What will run your home media? PC? Xbox? Something already in your pocket?

Check your pocket

Mary Jo Foley at All About Microsoft got an interesting Tweetfest going by asking whether a Windows PC or Xbox would end up with the starring role as Microsoft's living-room hub of the future.

It's a fascinating question, though largely moot considering the difficulty most people have getting a PC or Mac to take on the role of media server, the cost (or perceived cost) of having a separate PC for that role and general preference of most people to take advantage of some of the features of product that's easy to use, but not invest the time it takes to build something that will do exactly what they want.

It's a great question, partly because it hits on a whole series of migrations in both personal and corporate computing and broadens itself to include not only Microsoft's product strategy and the general direction of technology development, but also just how lazy most people really are.

If I had to bet on whether a PC and an Xbox would be the media (and communication and multi-device storage control) hub for home users, I can't imagine anyone actually taking a bet against the Xbox.

With a PC you have to configure the shares, give everyone in the house rights to both the media and control of connections to the TVs, DVRs, stereos and Slingboxes and a host of other sometimes-aging, always random collection of electronics hanging around the house, which everyone in the house would like to connect the second you mention it might someday be possible.

Even when it should be possible, it's still necessary to map folders on each person's computing, data storage or phones devices to the hub. That has to happen through either cheap wired switches, cheap wireless switches, not cheap but badly designed cable or fiberoptic routers from the ISP, powerline modems from almost anyone, and strings with cans on the end that once connected phones with AT&T printed on the bottom and a warning that the user leased the bakelite, but could not own it.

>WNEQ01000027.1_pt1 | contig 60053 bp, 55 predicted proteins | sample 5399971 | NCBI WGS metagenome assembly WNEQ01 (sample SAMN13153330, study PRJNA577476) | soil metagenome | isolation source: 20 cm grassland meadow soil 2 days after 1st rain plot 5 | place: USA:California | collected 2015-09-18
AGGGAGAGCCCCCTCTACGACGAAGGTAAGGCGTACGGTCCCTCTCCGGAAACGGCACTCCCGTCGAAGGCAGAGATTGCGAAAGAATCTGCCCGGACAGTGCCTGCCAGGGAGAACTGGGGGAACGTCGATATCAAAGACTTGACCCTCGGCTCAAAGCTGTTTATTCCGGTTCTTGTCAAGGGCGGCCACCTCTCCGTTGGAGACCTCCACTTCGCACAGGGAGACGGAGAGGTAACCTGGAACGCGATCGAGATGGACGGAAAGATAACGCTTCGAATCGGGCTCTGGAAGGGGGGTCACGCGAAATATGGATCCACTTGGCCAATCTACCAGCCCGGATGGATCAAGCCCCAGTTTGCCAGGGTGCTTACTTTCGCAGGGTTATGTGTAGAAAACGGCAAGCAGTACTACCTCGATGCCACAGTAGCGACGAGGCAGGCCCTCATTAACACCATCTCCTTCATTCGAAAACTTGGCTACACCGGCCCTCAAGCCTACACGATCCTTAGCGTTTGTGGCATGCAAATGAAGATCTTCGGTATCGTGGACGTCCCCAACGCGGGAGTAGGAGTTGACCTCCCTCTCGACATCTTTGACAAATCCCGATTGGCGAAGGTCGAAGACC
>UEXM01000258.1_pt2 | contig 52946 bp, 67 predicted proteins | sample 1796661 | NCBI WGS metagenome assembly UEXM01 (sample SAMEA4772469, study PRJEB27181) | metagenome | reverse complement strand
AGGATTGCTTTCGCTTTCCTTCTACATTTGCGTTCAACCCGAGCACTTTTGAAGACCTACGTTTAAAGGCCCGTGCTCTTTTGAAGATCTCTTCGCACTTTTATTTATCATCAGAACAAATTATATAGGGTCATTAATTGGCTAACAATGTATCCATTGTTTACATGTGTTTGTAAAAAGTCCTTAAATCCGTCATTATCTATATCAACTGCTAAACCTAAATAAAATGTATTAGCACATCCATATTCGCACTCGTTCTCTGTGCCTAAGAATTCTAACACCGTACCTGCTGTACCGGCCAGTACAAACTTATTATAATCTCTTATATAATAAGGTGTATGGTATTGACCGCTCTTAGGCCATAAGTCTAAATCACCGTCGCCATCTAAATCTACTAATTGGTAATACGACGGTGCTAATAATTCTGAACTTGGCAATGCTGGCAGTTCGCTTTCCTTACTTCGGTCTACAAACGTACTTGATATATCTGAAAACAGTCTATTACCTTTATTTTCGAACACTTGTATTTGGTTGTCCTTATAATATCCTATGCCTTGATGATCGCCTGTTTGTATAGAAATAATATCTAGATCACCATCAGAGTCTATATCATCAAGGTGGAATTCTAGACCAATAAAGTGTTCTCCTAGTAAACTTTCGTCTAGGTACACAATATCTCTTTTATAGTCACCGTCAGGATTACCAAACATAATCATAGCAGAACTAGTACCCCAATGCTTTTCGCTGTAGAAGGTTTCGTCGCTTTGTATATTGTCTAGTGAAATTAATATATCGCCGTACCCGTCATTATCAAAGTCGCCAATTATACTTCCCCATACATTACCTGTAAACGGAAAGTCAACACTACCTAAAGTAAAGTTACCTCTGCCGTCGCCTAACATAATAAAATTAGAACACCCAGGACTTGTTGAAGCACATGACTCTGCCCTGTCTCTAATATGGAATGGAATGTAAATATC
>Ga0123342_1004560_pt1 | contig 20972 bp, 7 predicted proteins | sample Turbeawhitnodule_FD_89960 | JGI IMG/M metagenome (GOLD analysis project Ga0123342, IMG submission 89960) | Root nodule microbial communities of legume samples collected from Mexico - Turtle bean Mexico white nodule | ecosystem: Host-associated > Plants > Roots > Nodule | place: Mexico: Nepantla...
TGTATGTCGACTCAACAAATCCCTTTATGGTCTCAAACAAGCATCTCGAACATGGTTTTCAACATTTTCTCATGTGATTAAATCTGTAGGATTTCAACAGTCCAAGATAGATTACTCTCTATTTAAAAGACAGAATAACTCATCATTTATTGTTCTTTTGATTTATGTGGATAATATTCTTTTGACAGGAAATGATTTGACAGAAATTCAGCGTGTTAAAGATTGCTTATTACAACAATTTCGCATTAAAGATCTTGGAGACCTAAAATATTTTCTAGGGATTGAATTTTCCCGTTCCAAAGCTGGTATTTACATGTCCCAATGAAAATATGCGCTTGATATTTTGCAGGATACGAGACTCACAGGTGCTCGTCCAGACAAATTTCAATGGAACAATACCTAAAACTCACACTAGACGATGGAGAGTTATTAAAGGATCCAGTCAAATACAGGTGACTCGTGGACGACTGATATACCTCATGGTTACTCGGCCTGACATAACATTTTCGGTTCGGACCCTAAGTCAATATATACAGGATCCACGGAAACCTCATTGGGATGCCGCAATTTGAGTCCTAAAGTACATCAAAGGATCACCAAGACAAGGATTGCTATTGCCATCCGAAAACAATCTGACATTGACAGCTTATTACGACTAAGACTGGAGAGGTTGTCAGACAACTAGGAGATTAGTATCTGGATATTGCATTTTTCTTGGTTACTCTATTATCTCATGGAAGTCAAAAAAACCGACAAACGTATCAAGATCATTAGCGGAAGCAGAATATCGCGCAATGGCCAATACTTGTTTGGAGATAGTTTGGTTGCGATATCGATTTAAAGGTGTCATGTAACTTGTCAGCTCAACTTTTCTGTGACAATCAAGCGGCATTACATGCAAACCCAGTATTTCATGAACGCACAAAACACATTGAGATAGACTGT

The Xbox -- despite a tendency to self-destruct, stop working for no clear reason, red-ring itself with no warning at all -- is at least designed to let users network successfully even without knowing anything about networking.

Microsoft tried to solve the home-networking problem before, though to Microsofties the problem is not how difficult home networking can be

Most people are far too lazy to figure out how to make PCs work that way, at least in a way that will continue to work after they turn their backs for even one second. (Lazy, btw, is a geek term describing people who choose the efficient side of a cost/benefit equation when the result shows infinite effort on system integration will result in only moderate and temporary, though notable, success. A geek will pull all-nighters for weeks to make impossible things work for 10 seconds, then break the whole thing down and brag to his/her/its friends for the rest of its life about its technical prowess.)

Barring a sudden influx of people with both good math skills and a poor grasp of what the answers of cost/benefit equations mean, very few consumers are going to use PCs as entertainment hubs, at least compared to the number that buy smart TVs or BlueRay players with Ethernet ports in the back and use NetFlix and online services to act as entertainment hubs.

Even more likely is, in two years or so, when the novelty has worn off the smarphone and everyone has gotten even more tired of searching for the remote, smarphones will become the entertainment hub of the home.

They'll be able to find media by running Google searches of every device in the house, catalog all the media, and present it on your phone screen, which you'll use to choose your movie or music, pointing the ultra-sophisticate smartphone at the TV and pushing imaginary buttons on the touchscreen -- if you even have to look at a screen.

You'll use it as a "remote," probably without realizing it's doing the same job you wished your Microsoft Home Server did in 2007, or that your Xbox did in 2011 or that your cloud services did in 2012.

Maybe someday technology will be smart enough to give you a central place for all your media, you'll sigh, so you'd have something to watch now that American Idol isn't over and Jeopardy is boring that PC wins all the time.

So you'll scan the HD screen of your Android through the entire Canon of Western art, literature, music and performing arts, looking for something entertaining, and not anything worth watching.

Kevin Fogarty writes about enterprise IT for ITworld. Follow him on Twitter @KevinFogarty.

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